France just passed a law against plastic cups, cutlery, and plates. By 2020, the Energy Transition for Green Growth will go into effect and said plastics will start phasing out.
Should it be illegal to negatively impact climate change? Or should it be legal to sell harmful goods despite the detrimental environmental impact? Either way, French President Francois Hollande doesn’t care, he just wanted to generate more popularity for himself and paint a picture of a passionate, environmentally-aware president.
The ban on plastics is not only a bold move, but one that generates supporters and opponents. While many environmentalists support the ban, packaging organizations such as Pack2Go Europe are furious about the societal and environmental implications of using bio-based materials.
The Pack2Go secretary general Eamonn Bates commented, “[The ban will] be understood by consumers to mean that it is OK to leave this packaging behind in the countryside after use because it’s easily bio-degradable in nature. That’s nonsense! It may even make the litter problem worse.”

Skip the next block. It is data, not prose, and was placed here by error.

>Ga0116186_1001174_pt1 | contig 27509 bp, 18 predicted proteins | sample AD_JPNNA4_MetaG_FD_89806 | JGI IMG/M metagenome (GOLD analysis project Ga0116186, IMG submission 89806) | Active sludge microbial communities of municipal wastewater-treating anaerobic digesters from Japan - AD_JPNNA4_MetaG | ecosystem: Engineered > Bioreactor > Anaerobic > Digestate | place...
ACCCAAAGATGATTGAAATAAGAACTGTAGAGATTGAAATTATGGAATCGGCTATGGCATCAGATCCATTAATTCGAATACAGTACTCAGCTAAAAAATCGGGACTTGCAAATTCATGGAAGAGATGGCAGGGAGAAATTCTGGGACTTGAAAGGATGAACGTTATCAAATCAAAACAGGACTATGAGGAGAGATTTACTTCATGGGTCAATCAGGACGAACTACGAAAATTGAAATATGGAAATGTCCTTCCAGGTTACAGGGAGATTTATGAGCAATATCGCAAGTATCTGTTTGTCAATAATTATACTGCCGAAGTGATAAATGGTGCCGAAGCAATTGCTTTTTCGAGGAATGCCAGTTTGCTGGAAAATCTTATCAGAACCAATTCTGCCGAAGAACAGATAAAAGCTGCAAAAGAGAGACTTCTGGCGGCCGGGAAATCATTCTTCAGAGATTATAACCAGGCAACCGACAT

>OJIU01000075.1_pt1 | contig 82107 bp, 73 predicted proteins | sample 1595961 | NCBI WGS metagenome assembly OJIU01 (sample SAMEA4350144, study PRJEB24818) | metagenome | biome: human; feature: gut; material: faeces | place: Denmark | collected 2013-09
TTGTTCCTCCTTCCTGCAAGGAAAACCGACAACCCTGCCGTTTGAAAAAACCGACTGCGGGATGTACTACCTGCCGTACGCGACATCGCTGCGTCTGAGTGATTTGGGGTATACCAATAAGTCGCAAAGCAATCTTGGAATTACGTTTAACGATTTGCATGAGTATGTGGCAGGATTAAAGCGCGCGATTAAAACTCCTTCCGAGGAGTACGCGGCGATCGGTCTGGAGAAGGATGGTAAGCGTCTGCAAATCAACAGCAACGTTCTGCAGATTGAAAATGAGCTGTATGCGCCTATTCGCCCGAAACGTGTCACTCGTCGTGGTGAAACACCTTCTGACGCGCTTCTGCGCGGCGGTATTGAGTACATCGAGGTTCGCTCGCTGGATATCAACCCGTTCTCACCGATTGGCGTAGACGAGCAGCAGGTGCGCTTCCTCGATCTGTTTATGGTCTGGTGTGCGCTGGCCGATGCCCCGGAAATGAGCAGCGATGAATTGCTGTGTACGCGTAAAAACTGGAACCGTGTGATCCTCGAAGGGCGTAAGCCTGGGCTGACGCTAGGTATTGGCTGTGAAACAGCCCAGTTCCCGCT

Bates appears to believe that there is no environmental evidence in support of biologically-sourced materials over plastics. Well, he’s certainly wrong on that. But he is right in thinking that if individuals mistake biodegradable materials often labeled as biodegradable polymers (BDPs) as materials that can quite literally be thrown onto the ground, there’s going to be a problem.
Some biodegradable materials can be composted under controlled conditions to yield carbon dioxide, water, inorganic compounds, and biomass at an approved rate. These materials are made to be completely used up by microorganisms in order to achieve a healthy yield of carbon dioxide compatible with the carbon cycle instead of generating extra carbon dioxide that will harm the environment.
With France moving towards bio-based biodegradables, hopefully other countries will follow to cut down on landfill waste.